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In the history, like Japan, in the World War II, they had a hand in the war, the root cause is the economic depression.

And in this century, some country use this method many times to remit the economic problem.

So, why war can remit the economic crisis, I just don't understand?

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  • $\begingroup$ Hi and welcome to economics.SE! I'm not sure I follow the question. Could you try to be more specific? Are you asking how war can cause an economy to decline? $\endgroup$ – jmbejara Jun 2 '17 at 23:23
  • $\begingroup$ no. i mean why war can solve economic problem. $\endgroup$ – aircraft Jun 3 '17 at 1:30
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It is not war itself that helps to counteract economic crises, but rather the increased spending needed to support the war. In terms of the evidence to support this claim, Lee Hudson Teslik from the Council on Foreign Relations writes:

There is an ongoing debate about the extent to which war spending affects a country’s economy. Experts disagree on the most fundamental point—whether war helps or hurts national economic prospects. Massive U.S. national defense spending during World War II is sometimes credited with rejuvenating U.S. economic prospects following the Great Depression. The journalist Robert J. Samuelson, in a primer on the topic, says there can be little doubt that military spending and mobilization during World War II reduced U.S. unemployment rates and revitalized the economy. A recent paper from the National Bureau of Economic Research concludes that countries with high military expenditures during World War II showed strong economic growth following the war, but says this growth can be credited more to population growth than war spending. The paper finds that war spending had only minimal effects on per-capita economic activity. The effects of more recent wars are equally disputed. A historical survey of the U.S. economy from the U.S. State Department reports the Vietnam War had a mixed economic impact. The first Gulf War typically meets criticism for having pushed the United States toward a 1991 recession. In a 2003 op-ed in the Guardian, economist [Joseph] Stiglitz wrote that the aftermath of the Gulf War exposes the “myth of the war economy.” Indeed, he argues that increased military spending is “unambiguously bad” for the living standards of normal citizens. Other economists argue the opposite.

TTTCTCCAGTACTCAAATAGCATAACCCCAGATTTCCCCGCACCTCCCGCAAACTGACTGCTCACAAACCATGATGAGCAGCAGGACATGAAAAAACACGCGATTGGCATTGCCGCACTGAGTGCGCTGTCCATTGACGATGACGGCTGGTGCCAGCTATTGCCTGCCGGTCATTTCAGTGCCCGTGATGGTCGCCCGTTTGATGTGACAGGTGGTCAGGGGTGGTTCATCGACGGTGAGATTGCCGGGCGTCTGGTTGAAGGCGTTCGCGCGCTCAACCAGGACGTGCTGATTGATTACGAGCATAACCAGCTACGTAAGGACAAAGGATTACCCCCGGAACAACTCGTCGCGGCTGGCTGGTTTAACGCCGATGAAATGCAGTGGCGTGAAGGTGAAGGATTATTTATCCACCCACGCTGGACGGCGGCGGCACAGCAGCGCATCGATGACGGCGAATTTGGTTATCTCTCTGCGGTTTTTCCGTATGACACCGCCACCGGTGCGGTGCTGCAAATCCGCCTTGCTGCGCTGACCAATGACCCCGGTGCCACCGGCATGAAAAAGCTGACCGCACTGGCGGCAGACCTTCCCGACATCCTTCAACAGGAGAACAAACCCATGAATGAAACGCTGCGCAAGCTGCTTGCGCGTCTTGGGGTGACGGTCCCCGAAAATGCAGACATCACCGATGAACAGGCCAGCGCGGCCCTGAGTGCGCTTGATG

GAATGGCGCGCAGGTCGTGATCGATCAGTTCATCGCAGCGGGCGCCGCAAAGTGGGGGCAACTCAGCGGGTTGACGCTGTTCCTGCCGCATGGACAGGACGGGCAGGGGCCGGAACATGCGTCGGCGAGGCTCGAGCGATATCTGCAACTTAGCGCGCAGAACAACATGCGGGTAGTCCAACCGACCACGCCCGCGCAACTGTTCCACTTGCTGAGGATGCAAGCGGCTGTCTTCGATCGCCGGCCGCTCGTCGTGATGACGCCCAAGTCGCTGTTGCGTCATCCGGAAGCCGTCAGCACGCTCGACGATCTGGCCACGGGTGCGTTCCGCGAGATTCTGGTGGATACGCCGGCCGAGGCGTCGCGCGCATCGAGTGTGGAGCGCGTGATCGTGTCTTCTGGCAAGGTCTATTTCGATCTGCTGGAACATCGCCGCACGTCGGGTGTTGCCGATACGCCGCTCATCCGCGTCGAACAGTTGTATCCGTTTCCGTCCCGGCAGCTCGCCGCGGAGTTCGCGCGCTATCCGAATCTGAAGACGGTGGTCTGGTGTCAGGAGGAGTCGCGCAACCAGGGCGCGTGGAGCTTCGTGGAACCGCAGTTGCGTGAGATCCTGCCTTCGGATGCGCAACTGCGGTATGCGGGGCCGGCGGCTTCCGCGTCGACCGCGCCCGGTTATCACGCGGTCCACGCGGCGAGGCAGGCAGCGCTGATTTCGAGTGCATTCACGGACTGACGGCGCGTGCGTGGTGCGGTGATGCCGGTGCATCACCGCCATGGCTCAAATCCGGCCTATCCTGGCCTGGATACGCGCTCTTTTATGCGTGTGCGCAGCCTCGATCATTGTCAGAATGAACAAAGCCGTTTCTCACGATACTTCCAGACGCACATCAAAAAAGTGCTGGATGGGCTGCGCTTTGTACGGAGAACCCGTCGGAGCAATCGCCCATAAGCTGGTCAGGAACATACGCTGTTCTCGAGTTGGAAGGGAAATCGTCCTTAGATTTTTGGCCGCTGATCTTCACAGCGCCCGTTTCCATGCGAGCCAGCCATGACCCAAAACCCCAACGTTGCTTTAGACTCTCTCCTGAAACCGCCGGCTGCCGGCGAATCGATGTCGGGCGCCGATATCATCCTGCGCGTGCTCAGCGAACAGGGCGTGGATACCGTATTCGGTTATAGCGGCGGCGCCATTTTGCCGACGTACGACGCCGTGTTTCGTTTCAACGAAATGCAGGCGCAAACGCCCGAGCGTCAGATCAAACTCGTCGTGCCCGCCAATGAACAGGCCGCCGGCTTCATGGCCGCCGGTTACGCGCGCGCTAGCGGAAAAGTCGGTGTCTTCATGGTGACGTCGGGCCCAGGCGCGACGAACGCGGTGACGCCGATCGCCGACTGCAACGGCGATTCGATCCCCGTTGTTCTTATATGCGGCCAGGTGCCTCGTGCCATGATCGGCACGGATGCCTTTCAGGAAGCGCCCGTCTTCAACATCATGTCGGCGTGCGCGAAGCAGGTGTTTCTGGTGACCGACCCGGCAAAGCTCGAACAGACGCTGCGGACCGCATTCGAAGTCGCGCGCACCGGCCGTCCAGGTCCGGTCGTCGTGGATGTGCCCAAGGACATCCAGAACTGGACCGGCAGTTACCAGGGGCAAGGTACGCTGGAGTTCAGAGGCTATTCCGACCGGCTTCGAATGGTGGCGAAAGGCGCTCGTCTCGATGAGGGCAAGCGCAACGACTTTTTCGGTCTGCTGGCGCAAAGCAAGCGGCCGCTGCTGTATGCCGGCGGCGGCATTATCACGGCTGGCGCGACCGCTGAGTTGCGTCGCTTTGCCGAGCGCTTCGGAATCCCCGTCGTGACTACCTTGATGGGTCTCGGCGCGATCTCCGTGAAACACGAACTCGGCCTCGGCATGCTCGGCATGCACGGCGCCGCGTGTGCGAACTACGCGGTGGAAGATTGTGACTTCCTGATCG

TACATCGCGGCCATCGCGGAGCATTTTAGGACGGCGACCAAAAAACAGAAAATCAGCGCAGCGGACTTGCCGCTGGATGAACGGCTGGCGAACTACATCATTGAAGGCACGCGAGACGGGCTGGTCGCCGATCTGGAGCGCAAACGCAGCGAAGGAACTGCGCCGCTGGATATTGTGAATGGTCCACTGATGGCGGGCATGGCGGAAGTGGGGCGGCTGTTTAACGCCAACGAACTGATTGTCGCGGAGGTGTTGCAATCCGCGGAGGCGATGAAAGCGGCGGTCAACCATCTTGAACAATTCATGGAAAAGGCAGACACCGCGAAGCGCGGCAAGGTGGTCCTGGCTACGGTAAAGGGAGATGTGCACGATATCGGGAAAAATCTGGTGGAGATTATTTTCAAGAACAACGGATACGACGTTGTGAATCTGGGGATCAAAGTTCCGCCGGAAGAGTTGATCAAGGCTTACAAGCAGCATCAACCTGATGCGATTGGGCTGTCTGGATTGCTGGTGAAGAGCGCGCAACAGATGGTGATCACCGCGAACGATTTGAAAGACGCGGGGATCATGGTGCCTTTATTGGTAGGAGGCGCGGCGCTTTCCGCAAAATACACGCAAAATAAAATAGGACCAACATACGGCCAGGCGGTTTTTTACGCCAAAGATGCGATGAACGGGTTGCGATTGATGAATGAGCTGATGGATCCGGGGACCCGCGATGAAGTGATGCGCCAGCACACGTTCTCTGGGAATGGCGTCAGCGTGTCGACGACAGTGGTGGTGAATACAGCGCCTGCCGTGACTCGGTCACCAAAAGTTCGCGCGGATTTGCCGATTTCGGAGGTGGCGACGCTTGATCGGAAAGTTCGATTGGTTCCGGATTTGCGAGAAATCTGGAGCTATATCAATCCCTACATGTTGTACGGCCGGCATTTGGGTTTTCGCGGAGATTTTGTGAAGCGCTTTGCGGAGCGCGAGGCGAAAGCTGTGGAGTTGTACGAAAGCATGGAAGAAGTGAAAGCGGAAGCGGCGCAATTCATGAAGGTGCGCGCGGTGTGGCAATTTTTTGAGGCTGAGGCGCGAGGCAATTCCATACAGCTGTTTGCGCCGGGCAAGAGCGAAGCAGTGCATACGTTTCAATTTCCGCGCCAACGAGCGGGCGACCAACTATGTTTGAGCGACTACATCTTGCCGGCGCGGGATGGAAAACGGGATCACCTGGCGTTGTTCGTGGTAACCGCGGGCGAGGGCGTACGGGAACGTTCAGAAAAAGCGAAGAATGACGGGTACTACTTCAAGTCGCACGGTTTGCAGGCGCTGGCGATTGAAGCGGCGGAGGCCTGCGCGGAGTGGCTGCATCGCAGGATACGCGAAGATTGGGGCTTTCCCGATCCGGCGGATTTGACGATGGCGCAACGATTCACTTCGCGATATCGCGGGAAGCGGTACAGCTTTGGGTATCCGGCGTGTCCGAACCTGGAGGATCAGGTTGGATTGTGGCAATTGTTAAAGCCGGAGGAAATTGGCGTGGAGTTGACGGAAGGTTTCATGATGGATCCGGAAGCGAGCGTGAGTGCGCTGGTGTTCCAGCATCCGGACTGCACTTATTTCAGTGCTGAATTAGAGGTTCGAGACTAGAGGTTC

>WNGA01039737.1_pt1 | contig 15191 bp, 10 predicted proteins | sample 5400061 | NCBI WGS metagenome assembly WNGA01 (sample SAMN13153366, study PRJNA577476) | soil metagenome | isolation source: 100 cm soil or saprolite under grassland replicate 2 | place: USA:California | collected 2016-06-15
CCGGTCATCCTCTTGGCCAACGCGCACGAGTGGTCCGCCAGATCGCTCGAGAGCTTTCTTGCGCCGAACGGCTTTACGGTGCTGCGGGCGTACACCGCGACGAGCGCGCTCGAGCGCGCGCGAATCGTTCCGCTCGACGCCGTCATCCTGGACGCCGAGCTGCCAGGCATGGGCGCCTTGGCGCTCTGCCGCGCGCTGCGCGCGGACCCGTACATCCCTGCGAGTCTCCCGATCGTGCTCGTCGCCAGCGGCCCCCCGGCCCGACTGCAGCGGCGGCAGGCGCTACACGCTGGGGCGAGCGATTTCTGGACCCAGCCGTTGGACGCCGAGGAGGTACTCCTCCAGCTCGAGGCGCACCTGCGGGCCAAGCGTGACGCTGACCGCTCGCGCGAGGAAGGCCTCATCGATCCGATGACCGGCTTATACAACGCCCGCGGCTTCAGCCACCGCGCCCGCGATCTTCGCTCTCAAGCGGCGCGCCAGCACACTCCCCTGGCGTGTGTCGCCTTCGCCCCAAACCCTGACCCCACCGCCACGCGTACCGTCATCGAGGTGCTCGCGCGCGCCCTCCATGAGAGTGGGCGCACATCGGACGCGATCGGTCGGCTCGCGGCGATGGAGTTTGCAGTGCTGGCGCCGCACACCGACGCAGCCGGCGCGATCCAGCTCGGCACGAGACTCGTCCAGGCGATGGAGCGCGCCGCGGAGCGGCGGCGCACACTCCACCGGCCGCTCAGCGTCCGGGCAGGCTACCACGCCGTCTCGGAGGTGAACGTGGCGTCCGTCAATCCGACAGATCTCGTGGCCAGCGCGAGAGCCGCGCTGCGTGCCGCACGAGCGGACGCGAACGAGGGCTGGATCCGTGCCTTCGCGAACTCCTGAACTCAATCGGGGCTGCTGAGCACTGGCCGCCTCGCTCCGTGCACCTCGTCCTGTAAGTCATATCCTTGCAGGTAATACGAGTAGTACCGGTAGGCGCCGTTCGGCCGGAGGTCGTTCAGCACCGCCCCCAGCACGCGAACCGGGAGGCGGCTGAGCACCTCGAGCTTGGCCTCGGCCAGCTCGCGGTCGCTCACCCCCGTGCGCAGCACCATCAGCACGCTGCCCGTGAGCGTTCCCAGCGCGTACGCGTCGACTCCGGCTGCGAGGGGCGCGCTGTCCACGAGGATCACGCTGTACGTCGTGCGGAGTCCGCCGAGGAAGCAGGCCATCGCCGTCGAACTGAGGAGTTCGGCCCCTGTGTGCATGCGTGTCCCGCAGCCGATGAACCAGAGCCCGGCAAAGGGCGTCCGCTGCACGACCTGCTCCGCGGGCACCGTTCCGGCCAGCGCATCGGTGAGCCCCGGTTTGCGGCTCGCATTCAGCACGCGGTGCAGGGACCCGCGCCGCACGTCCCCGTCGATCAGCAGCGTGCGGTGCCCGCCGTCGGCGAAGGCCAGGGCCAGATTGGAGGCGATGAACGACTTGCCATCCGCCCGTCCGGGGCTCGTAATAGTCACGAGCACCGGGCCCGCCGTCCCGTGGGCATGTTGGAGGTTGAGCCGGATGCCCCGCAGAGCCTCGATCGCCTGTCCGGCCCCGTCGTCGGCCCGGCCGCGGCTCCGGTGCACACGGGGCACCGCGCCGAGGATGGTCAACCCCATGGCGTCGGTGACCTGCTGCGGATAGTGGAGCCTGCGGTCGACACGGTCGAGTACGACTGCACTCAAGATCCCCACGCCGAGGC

I would argue the consensus generally leans towards wartime spending as beneficial to a nation's economy.

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  • $\begingroup$ Also, the question of "why war, not spending on something else?" comes up, which is a question of politics. During the Great Depression, the politicians who were most worried about balanced budgets were also willing to ignore that for war spending. As Pierre Berton described in the "Great Depression", Canadian politicians were leaving people to starve on the prairies because of a "lack of money." When WWII broke out, they sent those same people in first class ship cabins to serve in England. I.e. Money suddenly appeared because it was for war spending. $\endgroup$ – Brian Romanchuk Jun 3 '17 at 11:34
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That is not the war. After WW2, japan was not permitted to have an army. And as we know, money paid on military has a big negative effect on economy. As in japan and Germany, after the war, both were not facing military threats, not paying for military arms (technologies, soldiers, wars, training...), and both have faced a big advance in technology in ww2 as the war required that.

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